2

Sometimes you feel kind of like you're lost in time or something—you forget about your issues and everything for a few seconds.
This happens especially when you see a beautiful photograph or listen to a pleasing song, or maybe when you witness the melancholic sunset view and it makes you sit there and do nothing.

You can't describe that feeling, it's not like a particular emotion but it can be anything. It can be nostalgia, melancholy or euphoria or mixed emotions but you don't understand what you're feeling and you feel it to such a degree that you feel like you've felt something from the other side, that's how I usually word it.

So, do you know any word or expression to describe such a feeling?

Thank you.

  • If you say "you can't describe the feeling" then how are we to come up with a word to describe it? A word that means indescribable (aside from indescribable itself) is ineffable, but I doubt that's what you're asking for. – Jason Bassford Jul 16 at 17:53
  • @JasonBassford ineffable is really good. Maybe a phrase might help if a word can't. I feel it's my inability to ask questions clearly. Like when you feel something really deep(you don't know what that feeling is), is there any phrase for that? – Rhythm Jul 16 at 18:01
  • It's still not clear to me what you're actually asking. The title of your question asks about a feeling that you can't understand, which is something different than what you express in the body of your question. In the body of your question you mention not being able to describe something—but then also specifically mention "something from the other side." So—is it something you are having problems explaining in the question, or is it it something that nobody can ever explain? (Is "from the other side" always misleading or is it getting at what you're actually asking about here?) – Jason Bassford Jul 16 at 18:08
  • @Jason yeah, I'm having problem explaining this question. I changed the title a bit, I couldn't come up with anything better but the body of the question is more important. And "from the other side" is very much related to the question. – Rhythm Jul 16 at 18:15
  • @Jason English is not my native tongue. When talking in my native language I usually say "This music makes me feel beyond" if the music makes me feel really deep(and I don't know what that feeling is). Now that might sound weird in English but in my native language others understand what I'm saying and I can't quite convey the same feelin in English. – Rhythm Jul 16 at 18:24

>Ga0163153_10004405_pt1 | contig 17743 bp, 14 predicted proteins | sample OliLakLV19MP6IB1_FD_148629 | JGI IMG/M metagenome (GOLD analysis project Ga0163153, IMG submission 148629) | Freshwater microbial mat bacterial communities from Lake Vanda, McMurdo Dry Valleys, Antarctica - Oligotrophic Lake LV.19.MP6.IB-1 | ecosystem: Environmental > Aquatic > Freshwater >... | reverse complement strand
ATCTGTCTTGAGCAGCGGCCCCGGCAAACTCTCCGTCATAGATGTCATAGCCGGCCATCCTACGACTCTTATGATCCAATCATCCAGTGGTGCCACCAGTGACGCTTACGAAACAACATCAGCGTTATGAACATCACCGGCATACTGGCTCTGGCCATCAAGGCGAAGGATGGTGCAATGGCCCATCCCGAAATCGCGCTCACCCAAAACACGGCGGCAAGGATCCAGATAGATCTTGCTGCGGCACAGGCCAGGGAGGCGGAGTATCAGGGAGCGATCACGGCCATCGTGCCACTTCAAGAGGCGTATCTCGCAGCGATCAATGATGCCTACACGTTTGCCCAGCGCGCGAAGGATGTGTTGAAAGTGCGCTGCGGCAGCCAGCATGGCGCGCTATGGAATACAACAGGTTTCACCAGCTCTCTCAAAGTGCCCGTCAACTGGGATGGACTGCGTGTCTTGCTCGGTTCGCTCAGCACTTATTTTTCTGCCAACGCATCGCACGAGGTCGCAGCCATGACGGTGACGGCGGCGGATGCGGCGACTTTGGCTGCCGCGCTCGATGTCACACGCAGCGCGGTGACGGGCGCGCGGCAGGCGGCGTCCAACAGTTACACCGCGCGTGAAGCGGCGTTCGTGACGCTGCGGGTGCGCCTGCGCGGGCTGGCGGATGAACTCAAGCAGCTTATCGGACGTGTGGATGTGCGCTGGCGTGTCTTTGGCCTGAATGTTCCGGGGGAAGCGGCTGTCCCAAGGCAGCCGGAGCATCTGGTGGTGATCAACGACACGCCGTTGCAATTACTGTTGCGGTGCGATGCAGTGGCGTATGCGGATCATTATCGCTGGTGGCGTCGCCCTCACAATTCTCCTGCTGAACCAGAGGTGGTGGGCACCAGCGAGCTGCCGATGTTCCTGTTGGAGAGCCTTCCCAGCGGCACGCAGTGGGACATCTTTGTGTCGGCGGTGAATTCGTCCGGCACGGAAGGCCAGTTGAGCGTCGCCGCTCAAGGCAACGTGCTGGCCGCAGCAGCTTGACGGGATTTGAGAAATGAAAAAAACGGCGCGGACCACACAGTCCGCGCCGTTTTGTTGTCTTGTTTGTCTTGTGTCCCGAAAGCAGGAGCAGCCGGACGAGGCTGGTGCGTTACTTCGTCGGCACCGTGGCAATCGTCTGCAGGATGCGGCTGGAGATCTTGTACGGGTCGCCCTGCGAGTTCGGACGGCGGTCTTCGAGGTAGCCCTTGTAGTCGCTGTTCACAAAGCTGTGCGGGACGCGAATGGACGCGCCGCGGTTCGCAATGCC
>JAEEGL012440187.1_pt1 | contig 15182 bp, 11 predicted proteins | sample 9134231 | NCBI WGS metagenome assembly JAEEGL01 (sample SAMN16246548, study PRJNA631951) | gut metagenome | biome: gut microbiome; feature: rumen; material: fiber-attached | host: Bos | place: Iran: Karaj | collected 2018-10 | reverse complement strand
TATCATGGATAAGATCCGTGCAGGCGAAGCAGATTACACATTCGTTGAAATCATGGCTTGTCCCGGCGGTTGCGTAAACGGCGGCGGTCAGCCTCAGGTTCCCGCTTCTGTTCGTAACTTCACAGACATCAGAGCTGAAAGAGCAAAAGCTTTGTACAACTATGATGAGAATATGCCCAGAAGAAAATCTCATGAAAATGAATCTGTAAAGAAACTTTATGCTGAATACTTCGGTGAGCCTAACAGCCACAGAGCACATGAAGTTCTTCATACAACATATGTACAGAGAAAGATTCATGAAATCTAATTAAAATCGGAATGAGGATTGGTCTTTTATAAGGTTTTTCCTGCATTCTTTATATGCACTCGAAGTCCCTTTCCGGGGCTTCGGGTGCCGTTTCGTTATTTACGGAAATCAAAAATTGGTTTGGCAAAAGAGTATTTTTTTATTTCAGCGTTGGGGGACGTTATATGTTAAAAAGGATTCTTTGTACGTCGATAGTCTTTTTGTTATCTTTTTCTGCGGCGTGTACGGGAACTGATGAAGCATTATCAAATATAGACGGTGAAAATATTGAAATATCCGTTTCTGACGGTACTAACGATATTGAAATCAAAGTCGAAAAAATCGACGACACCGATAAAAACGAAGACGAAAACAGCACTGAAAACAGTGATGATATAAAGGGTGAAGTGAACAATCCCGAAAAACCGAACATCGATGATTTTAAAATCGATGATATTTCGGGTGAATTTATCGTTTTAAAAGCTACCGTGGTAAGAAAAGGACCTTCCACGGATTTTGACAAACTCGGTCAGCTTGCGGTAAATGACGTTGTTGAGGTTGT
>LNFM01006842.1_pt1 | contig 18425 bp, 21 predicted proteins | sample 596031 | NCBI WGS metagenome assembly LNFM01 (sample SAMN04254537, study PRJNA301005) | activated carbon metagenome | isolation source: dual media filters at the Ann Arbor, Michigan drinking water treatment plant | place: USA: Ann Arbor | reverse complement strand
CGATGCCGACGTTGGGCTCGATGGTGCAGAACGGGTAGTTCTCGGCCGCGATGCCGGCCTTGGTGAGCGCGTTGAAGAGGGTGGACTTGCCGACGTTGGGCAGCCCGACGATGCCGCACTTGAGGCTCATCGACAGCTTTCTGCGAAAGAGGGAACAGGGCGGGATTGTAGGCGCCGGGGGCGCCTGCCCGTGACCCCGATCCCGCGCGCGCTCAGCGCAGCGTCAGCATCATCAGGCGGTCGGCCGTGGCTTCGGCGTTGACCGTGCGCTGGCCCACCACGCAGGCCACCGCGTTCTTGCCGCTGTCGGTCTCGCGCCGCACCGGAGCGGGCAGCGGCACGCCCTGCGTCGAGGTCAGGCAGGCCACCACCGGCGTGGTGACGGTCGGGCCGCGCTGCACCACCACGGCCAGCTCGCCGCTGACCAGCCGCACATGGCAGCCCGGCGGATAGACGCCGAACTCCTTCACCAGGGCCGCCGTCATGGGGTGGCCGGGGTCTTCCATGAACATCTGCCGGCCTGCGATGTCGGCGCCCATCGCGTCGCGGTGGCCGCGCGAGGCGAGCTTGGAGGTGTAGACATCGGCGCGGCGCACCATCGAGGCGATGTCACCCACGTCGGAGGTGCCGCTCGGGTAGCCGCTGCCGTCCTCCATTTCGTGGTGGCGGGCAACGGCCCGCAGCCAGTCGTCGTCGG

1

You can describe the feeling of being lost in time that comes from the other side as mesmerizing - very attractive, in a mysterious way, making you want to keep looking (Cambridge Dictionary).

The steady downward spiral of snowflakes was mesmerizing, peaceful (YourDictionary).

Similar adjectives:

  • mystical - inspiring a sense of spiritual mystery, awe, and fascination
  • otherworldly - of, relating to, or devoted to another world, as the world of imagination or the world to come
  • transcendental - being beyond ordinary or common experience, thought, or belief; supernatural
  • captivating - charmingly or irresistibly appealing

Nouns:

  • awe - an overwhelming feeling of reverence, admiration, fear, etc., produced by that which is grand, sublime, extremely powerful
1

Jason Bassford beat me to "ineffable" which is the term that first came to mind.

ineffable: causing so much emotion, especially pleasure, that it cannot be described

However be aware that since "ineffable" is an adjective, you will likely need to combine it with some noun in order to complete the image. For example:

As she stood watching the sun rise over the mountains, she was suffused with an ineffable bliss.

Note that "ineffable" does not have to be used with positive nouns. It's perfectly fine to use negative ones:

I felt a chill of hellish ineffable dread as my train pulled into the city

Or, as a kind of quirky juxtaposition, neutral ones:

Yet Bowie was that distinctively showbiz sort: a stubbornly extrovert wallflower. Only in the last years of his existence, as a semi-retired family man in Lower Manhattan, would he rediscover the skill of disappearing ... He savoured the escape from fame that only New York’s ineffable indifference can offer. (source)

Still, there are so many ways to say this in English that it would be difficult to list them all. Most are figurative, for example:

The music transports me to a different plane of awareness.

I get high off of the music.

The music takes me out of myself.

Some literal:

The music fills me with (an) indescribable feeling.

and others, well, French:

The music has a certain je ne sais quoi.

Your Answer

By clicking “Post Your Answer”, you agree to our terms of service, privacy policy and cookie policy

Not the answer you're looking for? Browse other questions tagged or ask your own question.